American changes award redemption options

And the hits just keep on coming…..

Last month Delta announced changes to its rewards program, which most people weren’t too happy with. A month ago, I never thought I would be pointing to Delta as a good example of how to make changes. But here I am, about to do that. See, while Delta changed their Skymiles program in ways that will make most travelers earn fewer miles for each flight, they gave us a whopping ten months of notice. If people want to fly Delta every week between now and 2015 to maximize their mile earnings with the current system, they can do that!

This week, American changed their award redemption charts. They went from two levels of coach awards to five (five! That’s more than double the amount!), with the final award level simply an asterisk. As in, it’s going to be so high we can’t even count it right now. They left their MileSAAver awards unchanged, but because there are now four other award levels your chances of getting one are similar to your chances of a Bigfoot sighting.

AA reward chart

They also got rid of OneWorld Explorer awards, also known as round-the-world tickets. If you go to the AA Explorer page, it redirects you to the home page. Great. I had always thought it might be nice to make a round-the-world trip one day, but had no concrete plans in mind. But a surprising amount of people who did have concrete plans, no reservations as of yet, and I am so bummed for them.

There are other changes, of a similar nature, including reductions on baggage allowance for lower elite tiers. But the changes, while basically across the board negative, are not the worst part. The worst part is that American made these changes, with no notice, in the middle of the night. Delta, who will never be called an example of loyalty excellence, gave ten months! It’s insane to me that American treats their most loyal customers this way. A friend of mine has been saving points for several years for his round-the-world trip, and he got zero notice. I shudder to think what could be next.

What can we learn from this? As Gary Leff points out, points are always going to devalue. So earn and burn, as much as you can. It has been my opinion for years that Southwest offers the best bang for the buck for domestic travel, with short haul awards for as few as 3,600 points. At this point I really only want status with American for upgrades (I haven’t gotten one in months) and so that my flights to Manila suck less, but I’m starting to wonder about the wisdom of even that much loyalty…. For people with international award travel ambitions, obviously Southwest isn’t the right option. But as it stands now, I’m not sure who is.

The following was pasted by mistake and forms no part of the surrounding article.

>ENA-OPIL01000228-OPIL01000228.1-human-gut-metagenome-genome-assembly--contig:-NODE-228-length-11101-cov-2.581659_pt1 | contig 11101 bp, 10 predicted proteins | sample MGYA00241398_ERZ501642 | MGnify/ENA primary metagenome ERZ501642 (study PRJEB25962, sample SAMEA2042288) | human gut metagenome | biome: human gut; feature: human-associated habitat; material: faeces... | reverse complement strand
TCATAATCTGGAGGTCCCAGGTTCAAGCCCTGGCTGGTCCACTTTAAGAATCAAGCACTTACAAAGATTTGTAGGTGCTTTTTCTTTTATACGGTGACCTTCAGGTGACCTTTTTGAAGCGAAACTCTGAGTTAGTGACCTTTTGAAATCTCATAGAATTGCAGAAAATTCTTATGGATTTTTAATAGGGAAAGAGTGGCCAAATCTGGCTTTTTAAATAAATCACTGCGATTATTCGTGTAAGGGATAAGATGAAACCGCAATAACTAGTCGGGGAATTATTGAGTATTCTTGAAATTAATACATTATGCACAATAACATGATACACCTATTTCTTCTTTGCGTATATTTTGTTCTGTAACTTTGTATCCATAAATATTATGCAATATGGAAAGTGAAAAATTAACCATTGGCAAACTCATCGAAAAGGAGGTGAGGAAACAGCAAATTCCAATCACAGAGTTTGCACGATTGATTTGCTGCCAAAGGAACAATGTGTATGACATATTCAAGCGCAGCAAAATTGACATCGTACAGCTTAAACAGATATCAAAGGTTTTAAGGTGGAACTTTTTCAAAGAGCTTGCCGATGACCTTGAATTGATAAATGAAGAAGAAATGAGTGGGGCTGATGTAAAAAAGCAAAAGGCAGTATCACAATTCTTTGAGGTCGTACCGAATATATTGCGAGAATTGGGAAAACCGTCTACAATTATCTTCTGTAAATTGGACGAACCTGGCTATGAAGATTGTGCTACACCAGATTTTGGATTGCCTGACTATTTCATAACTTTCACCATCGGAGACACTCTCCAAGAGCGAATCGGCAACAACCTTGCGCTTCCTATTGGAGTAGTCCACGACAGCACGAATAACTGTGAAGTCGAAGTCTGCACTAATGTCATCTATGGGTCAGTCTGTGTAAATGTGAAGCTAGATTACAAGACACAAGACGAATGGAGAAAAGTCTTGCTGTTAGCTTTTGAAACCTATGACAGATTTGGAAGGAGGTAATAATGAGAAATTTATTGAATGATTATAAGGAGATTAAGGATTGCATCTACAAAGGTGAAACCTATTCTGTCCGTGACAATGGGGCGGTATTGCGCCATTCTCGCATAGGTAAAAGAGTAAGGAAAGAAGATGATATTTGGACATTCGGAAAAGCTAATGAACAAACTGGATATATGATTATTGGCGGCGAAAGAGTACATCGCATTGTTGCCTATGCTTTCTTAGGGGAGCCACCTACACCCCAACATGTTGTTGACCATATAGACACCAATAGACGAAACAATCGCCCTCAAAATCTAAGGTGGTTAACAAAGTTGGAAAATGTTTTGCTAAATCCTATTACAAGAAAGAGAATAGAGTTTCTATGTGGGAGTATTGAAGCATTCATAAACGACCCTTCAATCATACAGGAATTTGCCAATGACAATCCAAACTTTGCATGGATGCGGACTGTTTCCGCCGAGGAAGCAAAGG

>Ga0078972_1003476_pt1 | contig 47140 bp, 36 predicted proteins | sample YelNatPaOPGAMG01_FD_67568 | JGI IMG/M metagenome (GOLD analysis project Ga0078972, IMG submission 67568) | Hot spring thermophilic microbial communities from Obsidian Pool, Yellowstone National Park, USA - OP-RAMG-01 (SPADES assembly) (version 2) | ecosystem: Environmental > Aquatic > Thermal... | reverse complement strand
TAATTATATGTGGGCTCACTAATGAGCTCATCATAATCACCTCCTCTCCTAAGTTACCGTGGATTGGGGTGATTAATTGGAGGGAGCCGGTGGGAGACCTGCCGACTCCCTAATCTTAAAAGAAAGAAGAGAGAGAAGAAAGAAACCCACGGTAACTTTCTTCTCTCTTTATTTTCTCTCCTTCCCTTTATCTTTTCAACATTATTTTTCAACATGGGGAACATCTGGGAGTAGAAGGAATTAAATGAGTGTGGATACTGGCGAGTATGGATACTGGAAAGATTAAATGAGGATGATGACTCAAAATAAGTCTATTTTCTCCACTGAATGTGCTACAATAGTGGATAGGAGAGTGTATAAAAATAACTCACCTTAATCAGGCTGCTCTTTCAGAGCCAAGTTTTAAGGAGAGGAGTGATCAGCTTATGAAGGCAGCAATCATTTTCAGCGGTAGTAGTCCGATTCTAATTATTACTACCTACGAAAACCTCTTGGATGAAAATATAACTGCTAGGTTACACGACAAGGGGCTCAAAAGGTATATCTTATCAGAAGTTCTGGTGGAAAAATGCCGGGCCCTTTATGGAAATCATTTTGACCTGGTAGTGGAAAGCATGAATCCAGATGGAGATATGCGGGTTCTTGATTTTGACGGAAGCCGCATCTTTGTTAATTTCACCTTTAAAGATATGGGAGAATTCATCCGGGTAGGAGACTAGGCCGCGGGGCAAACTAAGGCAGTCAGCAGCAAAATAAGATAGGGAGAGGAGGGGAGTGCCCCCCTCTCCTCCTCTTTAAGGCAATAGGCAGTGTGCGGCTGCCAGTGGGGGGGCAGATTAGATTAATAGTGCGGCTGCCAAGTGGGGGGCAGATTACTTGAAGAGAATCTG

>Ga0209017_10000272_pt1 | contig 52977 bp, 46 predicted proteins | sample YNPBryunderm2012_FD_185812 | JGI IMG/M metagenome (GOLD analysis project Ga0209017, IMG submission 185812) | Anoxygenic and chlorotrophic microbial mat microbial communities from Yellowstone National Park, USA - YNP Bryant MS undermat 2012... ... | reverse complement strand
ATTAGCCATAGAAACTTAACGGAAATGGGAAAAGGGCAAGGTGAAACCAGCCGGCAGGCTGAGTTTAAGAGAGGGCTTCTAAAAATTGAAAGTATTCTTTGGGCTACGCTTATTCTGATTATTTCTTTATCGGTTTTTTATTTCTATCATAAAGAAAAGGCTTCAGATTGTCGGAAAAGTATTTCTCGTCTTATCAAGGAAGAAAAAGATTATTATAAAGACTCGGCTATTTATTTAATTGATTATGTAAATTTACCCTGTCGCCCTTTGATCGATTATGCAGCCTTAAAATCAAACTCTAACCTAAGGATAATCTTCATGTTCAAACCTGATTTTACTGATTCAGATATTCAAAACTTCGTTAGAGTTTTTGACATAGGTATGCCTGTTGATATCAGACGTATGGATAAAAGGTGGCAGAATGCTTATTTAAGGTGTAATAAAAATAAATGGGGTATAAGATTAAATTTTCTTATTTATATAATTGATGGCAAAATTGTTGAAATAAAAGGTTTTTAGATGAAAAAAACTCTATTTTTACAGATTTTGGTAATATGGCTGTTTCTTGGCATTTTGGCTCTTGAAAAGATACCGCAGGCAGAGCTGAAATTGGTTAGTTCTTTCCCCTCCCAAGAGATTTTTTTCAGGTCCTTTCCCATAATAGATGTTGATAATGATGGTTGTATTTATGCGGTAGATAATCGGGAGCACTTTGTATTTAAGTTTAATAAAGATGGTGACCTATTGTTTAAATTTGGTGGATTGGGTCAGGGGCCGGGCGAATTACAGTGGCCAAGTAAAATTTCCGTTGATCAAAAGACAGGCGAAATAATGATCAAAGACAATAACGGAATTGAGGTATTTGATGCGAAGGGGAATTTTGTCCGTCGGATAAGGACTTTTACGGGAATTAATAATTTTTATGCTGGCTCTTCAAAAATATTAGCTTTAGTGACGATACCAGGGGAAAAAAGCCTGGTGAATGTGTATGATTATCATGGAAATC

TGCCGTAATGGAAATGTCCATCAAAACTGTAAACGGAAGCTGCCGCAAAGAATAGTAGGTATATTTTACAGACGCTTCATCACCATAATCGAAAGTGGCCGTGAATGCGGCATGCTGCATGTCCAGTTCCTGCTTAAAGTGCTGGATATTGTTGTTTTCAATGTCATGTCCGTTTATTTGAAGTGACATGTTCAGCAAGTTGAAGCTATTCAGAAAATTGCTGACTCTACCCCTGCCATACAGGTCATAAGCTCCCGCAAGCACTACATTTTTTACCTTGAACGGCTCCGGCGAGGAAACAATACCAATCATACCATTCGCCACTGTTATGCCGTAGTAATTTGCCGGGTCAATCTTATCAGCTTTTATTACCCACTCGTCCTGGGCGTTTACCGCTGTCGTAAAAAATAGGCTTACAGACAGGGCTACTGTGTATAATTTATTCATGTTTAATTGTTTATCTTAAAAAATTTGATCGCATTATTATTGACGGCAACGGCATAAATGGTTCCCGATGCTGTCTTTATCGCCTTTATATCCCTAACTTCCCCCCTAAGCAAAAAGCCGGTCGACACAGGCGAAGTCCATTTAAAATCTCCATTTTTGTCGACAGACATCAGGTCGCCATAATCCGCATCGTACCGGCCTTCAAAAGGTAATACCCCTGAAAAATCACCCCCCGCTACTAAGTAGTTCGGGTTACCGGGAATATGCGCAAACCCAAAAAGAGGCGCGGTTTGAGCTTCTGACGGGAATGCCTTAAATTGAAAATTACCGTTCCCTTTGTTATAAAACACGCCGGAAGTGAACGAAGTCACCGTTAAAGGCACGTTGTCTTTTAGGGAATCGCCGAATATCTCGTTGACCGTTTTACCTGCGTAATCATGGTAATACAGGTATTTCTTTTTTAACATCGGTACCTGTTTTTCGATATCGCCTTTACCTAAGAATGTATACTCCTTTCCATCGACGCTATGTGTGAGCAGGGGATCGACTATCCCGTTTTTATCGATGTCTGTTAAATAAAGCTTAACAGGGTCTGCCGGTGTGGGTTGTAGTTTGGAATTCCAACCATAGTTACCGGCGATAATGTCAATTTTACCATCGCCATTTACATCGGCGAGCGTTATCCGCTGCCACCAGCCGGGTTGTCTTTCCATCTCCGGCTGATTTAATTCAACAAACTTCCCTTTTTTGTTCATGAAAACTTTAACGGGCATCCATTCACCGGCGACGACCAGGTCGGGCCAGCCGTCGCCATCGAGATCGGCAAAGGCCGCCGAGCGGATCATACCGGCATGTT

I have to wonder: Is Southwest next?? Should I rush to cash in those points before they change the rules in the middle of the game?  Was Road Warrior’s lack of respect for points more justified than I thought? It would be so nice if an airline released good news for their customers, for once. Sadly, it’s gotten to the point that many would see an airline saying they aren’t changing a thing as good news. Although an improvement in a points program would probably go a long way to winning over more customers.  Hopefully Southwest will take the higher road (sky) and change nothing. But if I were the marketing manager at United and Delta, I would advertise the heck out of any status matches available.

Readers, what are your thoughts on the changes announced by American?

Comments

  1. Qantas just made it harder to earn points in their program too. It’s ironic that you post this because a lot of people affected by this (on the message boards) were thinking of shifting to AA award program for their Qantas flying instead, because it represented better bang per point. So much for that.

    It doesn’t affect me very much as price is the biggest determinant for me when choosing an airline.

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